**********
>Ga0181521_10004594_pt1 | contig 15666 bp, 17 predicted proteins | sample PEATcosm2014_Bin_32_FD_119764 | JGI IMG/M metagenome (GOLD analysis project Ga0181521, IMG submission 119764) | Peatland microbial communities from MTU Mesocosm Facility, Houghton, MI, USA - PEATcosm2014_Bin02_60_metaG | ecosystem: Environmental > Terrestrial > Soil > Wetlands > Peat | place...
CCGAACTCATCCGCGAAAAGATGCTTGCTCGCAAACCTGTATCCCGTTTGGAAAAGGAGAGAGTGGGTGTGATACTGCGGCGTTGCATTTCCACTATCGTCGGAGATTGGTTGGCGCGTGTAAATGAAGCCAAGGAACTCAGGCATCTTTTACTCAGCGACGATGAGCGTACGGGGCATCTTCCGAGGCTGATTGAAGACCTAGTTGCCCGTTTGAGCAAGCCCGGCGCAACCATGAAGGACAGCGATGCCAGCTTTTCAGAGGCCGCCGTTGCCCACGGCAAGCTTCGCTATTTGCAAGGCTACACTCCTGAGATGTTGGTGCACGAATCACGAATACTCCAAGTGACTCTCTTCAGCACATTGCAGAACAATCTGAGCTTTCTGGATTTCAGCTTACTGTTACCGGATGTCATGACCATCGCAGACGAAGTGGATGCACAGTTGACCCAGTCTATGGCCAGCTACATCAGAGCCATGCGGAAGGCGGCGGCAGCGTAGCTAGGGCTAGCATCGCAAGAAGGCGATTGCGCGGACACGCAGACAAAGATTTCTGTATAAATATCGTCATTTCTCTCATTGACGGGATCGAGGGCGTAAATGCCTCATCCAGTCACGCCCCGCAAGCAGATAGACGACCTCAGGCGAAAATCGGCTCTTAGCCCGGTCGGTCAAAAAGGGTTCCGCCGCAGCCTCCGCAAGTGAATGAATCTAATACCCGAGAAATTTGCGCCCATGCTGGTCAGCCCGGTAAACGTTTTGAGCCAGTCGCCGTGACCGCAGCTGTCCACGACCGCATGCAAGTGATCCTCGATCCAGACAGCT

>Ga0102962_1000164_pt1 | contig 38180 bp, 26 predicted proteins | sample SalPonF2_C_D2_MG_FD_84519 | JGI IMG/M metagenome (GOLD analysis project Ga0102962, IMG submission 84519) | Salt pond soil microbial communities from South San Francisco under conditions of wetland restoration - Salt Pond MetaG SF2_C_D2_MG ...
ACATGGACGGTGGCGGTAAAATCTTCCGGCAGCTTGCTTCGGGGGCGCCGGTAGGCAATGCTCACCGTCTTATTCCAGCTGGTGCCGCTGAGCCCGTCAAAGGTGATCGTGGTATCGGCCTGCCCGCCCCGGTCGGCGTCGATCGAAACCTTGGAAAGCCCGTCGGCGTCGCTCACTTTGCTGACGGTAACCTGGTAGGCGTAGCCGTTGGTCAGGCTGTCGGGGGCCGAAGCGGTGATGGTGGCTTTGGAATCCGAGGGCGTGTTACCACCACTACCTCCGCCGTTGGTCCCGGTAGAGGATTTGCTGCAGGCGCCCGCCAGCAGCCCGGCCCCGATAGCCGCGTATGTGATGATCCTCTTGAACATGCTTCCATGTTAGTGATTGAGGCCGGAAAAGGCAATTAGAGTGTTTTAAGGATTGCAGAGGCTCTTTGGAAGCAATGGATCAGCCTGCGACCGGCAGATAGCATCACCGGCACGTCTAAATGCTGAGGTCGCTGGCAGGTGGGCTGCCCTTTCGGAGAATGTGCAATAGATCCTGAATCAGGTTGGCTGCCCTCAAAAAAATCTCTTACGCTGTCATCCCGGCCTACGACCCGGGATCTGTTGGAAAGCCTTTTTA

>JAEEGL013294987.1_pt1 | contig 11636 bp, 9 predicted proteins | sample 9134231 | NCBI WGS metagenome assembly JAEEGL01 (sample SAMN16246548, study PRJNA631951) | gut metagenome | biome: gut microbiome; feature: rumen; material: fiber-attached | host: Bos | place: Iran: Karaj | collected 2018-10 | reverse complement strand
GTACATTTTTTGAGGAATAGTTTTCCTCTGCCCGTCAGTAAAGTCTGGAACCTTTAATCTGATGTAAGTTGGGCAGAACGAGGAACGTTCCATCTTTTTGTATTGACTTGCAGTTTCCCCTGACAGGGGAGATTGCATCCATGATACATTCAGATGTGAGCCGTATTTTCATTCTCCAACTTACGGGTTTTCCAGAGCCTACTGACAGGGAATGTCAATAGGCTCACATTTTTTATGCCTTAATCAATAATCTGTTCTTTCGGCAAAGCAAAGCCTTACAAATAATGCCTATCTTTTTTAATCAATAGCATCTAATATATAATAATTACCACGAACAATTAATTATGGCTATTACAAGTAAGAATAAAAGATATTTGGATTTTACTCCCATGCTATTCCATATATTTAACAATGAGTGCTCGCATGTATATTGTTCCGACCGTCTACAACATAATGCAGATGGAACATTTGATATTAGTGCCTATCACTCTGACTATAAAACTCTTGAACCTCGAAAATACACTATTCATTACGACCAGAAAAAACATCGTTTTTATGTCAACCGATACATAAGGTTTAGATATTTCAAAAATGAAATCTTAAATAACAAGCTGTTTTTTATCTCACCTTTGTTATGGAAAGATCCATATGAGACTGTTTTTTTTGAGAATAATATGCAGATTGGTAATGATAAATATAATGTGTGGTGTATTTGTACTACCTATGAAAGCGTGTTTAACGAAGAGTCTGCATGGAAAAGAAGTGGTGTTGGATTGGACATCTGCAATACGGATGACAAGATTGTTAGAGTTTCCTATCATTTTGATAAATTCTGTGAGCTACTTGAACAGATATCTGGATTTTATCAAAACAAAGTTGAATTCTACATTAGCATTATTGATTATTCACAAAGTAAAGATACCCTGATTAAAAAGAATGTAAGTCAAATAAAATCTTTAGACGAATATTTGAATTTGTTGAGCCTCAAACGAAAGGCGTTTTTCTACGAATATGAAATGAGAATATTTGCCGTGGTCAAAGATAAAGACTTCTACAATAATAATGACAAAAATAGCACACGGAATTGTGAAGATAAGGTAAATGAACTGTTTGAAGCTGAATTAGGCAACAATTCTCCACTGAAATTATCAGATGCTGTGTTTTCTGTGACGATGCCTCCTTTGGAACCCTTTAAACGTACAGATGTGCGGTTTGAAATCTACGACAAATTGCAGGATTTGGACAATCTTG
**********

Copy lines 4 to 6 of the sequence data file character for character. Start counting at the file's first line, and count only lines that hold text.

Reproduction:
ACATGGACGGTGGCGGTAAAATCTTCCGGCAGCTTGCTTCGGGGGCGCCGGTAGGCAATGCTCACCGTCTTATTCCAGCTGGTGCCGCTGAGCCCGTCAAAGGTGATCGTGGTATCGGCCTGCCCGCCCCGGTCGGCGTCGATCGAAACCTTGGAAAGCCCGTCGGCGTCGCTCACTTTGCTGACGGTAACCTGGTAGGCGTAGCCGTTGGTCAGGCTGTCGGGGGCCGAAGCGGTGATGGTGGCTTTGGAATCCGAGGGCGTGTTACCACCACTACCTCCGCCGTTGGTCCCGGTAGAGGATTTGCTGCAGGCGCCCGCCAGCAGCCCGGCCCCGATAGCCGCGTATGTGATGATCCTCTTGAACATGCTTCCATGTTAGTGATTGAGGCCGGAAAAGGCAATTAGAGTGTTTTAAGGATTGCAGAGGCTCTTTGGAAGCAATGGATCAGCCTGCGACCGGCAGATAGCATCACCGGCACGTCTAAATGCTGAGGTCGCTGGCAGGTGGGCTGCCCTTTCGGAGAATGTGCAATAGATCCTGAATCAGGTTGGCTGCCCTCAAAAAAATCTCTTACGCTGTCATCCCGGCCTACGACCCGGGATCTGTTGGAAAGCCTTTTTA

>JAEEGL013294987.1_pt1 | contig 11636 bp, 9 predicted proteins | sample 9134231 | NCBI WGS metagenome assembly JAEEGL01 (sample SAMN16246548, study PRJNA631951) | gut metagenome | biome: gut microbiome; feature: rumen; material: fiber-attached | host: Bos | place: Iran: Karaj | collected 2018-10 | reverse complement strand
GTACATTTTTTGAGGAATAGTTTTCCTCTGCCCGTCAGTAAAGTCTGGAACCTTTAATCTGATGTAAGTTGGGCAGAACGAGGAACGTTCCATCTTTTTGTATTGACTTGCAGTTTCCCCTGACAGGGGAGATTGCATCCATGATACATTCAGATGTGAGCCGTATTTTCATTCTCCAACTTACGGGTTTTCCAGAGCCTACTGACAGGGAATGTCAATAGGCTCACATTTTTTATGCCTTAATCAATAATCTGTTCTTTCGGCAAAGCAAAGCCTTACAAATAATGCCTATCTTTTTTAATCAATAGCATCTAATATATAATAATTACCACGAACAATTAATTATGGCTATTACAAGTAAGAATAAAAGATATTTGGATTTTACTCCCATGCTATTCCATATATTTAACAATGAGTGCTCGCATGTATATTGTTCCGACCGTCTACAACATAATGCAGATGGAACATTTGATATTAGTGCCTATCACTCTGACTATAAAACTCTTGAACCTCGAAAATACACTATTCATTACGACCAGAAAAAACATCGTTTTTATGTCAACCGATACATAAGGTTTAGATATTTCAAAAATGAAATCTTAAATAACAAGCTGTTTTTTATCTCACCTTTGTTATGGAAAGATCCATATGAGACTGTTTTTTTTGAGAATAATATGCAGATTGGTAATGATAAATATAATGTGTGGTGTATTTGTACTACCTATGAAAGCGTGTTTAACGAAGAGTCTGCATGGAAAAGAAGTGGTGTTGGATTGGACATCTGCAATACGGATGACAAGATTGTTAGAGTTTCCTATCATTTTGATAAATTCTGTGAGCTACTTGAACAGATATCTGGATTTTATCAAAACAAAGTTGAATTCTACATTAGCATTATTGATTATTCACAAAGTAAAGATACCCTGATTAAAAAGAATGTAAGTCAAATAAAATCTTTAGACGAATATTTGAATTTGTTGAGCCTCAAACGAAAGGCGTTTTTCTACGAATATGAAATGAGAATATTTGCCGTGGTCAAAGATAAAGACTTCTACAATAATAATGACAAAAATAGCACACGGAATTGTGAAGATAAGGTAAATGAACTGTTTGAAGCTGAATTAGGCAACAATTCTCCACTGAAATTATCAGATGCTGTGTTTTCTGTGACGATGCCTCCTTTGGAACCCTTTAAACGTACAGATGTGCGGTTTGAAATCTACGACAAATTGCAGGATTTGGACAATCTTG